A number of admission packages and membership options exist depending on what your goals are while at the museum. If you want to go big and do it all, the Anytime All-Access Pass is your best bet. You’ll have access to all exhibits, shows and the Historic Atwood Sphere. Adults are $34.95 and kids are $29.95.
General Admission, which includes museum entry is $12 for adults and $8 for children.
If you plan on visiting several Chicago attractions, consider the Chicago CityPASS, which will give you a big discount overall.
Illinois residents can enjoy free General Admission on select days throughout the year—check the website for updates and timing. Illinois teachers (pre-K through 12) and active military personnel receive free General Admission with proper identification. Adler is also proud to participate in Museums for All, which provides Basic Pass admission for up to 8 people for $1/guest for anyone who qualifies for state food assistance and is in possession of an EBT card.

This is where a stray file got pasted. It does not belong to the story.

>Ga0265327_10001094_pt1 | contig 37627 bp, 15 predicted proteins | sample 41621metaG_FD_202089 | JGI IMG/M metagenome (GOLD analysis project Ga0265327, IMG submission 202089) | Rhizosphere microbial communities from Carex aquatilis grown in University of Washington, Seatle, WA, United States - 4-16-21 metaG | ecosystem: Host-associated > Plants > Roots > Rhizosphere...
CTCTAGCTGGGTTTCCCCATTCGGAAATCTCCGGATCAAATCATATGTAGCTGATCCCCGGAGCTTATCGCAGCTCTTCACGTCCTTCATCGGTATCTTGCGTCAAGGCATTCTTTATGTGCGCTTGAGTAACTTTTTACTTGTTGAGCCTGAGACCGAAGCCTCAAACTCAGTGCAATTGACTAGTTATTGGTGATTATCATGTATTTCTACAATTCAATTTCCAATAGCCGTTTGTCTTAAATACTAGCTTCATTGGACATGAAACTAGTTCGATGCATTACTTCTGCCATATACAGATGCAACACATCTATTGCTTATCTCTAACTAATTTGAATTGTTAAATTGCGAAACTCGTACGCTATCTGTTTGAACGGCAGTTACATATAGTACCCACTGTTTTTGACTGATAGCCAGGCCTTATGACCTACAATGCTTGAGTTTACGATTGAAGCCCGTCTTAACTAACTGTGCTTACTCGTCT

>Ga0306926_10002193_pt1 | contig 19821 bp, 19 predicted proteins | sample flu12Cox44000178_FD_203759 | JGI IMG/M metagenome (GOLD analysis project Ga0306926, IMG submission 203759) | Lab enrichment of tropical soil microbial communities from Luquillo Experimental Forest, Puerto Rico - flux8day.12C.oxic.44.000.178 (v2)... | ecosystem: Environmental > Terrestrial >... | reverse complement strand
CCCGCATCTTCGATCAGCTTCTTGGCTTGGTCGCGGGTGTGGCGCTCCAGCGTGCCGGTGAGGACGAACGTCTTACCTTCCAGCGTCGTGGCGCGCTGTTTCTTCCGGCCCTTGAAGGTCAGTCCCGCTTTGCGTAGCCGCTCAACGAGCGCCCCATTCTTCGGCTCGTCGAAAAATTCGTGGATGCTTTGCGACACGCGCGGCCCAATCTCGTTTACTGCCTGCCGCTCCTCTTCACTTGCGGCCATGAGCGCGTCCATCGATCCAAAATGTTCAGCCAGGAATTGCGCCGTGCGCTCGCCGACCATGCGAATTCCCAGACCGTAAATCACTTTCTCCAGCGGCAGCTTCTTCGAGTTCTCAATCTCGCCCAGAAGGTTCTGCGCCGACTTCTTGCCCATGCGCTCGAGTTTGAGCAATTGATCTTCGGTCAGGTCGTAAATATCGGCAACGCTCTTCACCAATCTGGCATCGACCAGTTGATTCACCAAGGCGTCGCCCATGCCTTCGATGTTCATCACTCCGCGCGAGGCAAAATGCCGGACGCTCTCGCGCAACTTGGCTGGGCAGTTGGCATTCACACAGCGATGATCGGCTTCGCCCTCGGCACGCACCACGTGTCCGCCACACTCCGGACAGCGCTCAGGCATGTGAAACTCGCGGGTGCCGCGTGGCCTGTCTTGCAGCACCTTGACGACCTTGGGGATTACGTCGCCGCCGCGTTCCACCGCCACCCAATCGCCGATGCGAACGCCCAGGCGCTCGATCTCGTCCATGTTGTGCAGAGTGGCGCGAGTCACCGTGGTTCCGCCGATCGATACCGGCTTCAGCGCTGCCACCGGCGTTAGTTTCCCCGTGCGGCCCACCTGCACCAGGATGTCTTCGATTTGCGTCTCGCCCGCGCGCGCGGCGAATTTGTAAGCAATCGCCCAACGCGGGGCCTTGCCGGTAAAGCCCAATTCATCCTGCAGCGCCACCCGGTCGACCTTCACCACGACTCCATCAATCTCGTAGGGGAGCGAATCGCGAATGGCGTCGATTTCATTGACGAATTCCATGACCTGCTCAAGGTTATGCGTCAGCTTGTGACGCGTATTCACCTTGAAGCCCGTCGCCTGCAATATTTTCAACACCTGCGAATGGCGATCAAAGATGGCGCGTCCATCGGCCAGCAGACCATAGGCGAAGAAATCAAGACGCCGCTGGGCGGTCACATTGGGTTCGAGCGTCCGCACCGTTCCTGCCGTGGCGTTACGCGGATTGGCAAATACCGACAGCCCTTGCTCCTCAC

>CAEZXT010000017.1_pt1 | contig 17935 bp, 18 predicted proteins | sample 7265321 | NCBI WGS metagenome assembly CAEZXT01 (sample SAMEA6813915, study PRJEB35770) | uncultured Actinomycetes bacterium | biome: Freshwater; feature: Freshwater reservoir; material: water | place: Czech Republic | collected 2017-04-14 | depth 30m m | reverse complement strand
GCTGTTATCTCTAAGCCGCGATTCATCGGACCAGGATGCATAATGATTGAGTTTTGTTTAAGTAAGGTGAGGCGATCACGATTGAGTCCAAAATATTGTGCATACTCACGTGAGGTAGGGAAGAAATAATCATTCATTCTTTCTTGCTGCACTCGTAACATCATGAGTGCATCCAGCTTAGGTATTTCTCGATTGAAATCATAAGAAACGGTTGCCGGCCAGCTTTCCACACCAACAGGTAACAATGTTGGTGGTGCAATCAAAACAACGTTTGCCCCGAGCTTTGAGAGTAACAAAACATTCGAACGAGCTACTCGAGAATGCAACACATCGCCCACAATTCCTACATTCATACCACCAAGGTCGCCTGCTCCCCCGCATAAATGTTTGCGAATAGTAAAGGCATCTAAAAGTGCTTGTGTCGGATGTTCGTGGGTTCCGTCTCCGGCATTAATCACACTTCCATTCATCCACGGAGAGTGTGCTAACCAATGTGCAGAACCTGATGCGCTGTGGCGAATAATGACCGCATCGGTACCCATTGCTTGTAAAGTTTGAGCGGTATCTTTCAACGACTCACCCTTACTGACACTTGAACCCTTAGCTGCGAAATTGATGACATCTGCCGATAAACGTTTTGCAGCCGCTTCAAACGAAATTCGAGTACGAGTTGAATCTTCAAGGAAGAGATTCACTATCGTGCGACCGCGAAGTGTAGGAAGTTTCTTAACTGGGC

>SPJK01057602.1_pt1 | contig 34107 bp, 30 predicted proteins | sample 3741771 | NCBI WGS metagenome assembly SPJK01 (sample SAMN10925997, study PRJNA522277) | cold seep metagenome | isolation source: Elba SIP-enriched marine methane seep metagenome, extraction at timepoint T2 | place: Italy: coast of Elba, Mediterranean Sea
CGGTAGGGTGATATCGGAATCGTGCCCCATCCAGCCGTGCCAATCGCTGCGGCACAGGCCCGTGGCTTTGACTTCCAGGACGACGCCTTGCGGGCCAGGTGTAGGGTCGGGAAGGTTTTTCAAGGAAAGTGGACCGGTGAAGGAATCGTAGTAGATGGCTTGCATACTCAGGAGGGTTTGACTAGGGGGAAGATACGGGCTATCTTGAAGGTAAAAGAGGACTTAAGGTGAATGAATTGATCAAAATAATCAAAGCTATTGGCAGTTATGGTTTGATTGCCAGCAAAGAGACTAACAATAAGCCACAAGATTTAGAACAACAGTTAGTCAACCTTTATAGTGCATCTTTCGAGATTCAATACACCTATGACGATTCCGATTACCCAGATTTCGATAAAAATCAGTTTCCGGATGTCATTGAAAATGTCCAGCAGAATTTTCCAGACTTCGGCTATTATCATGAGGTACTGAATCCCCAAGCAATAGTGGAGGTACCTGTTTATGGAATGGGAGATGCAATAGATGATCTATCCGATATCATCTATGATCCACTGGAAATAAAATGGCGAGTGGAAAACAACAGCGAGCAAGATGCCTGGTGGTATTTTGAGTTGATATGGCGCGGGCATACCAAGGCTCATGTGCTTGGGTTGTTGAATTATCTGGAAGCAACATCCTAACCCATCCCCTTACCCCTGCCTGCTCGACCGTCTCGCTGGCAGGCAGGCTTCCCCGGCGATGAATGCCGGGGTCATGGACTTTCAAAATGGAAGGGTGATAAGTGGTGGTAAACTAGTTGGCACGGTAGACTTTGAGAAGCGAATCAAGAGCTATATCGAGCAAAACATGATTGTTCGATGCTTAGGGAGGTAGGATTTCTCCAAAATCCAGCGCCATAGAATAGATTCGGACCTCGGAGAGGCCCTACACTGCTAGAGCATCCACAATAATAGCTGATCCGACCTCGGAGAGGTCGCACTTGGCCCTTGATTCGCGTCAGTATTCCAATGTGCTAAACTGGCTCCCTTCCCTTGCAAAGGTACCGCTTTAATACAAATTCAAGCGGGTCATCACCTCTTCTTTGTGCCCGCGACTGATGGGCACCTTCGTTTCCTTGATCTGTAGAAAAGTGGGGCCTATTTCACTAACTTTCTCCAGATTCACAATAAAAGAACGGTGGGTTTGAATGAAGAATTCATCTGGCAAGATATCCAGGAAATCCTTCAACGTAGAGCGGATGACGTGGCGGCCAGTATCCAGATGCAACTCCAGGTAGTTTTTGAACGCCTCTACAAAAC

Bring Adler Home With You
If you visit the Education tab of Adler Planetarium’s website, you will find lots of hands-on STEAM projects—simple and challenging—that you can do at home such as: Make Your Own Lava Lamp, Microorganism Environment Experiment and Float an Egg Challenge.
1300 S. Lake Shore Dr., Museum Campus
— Wendy Altschuler
Photos: courtesy of Adler Planetarium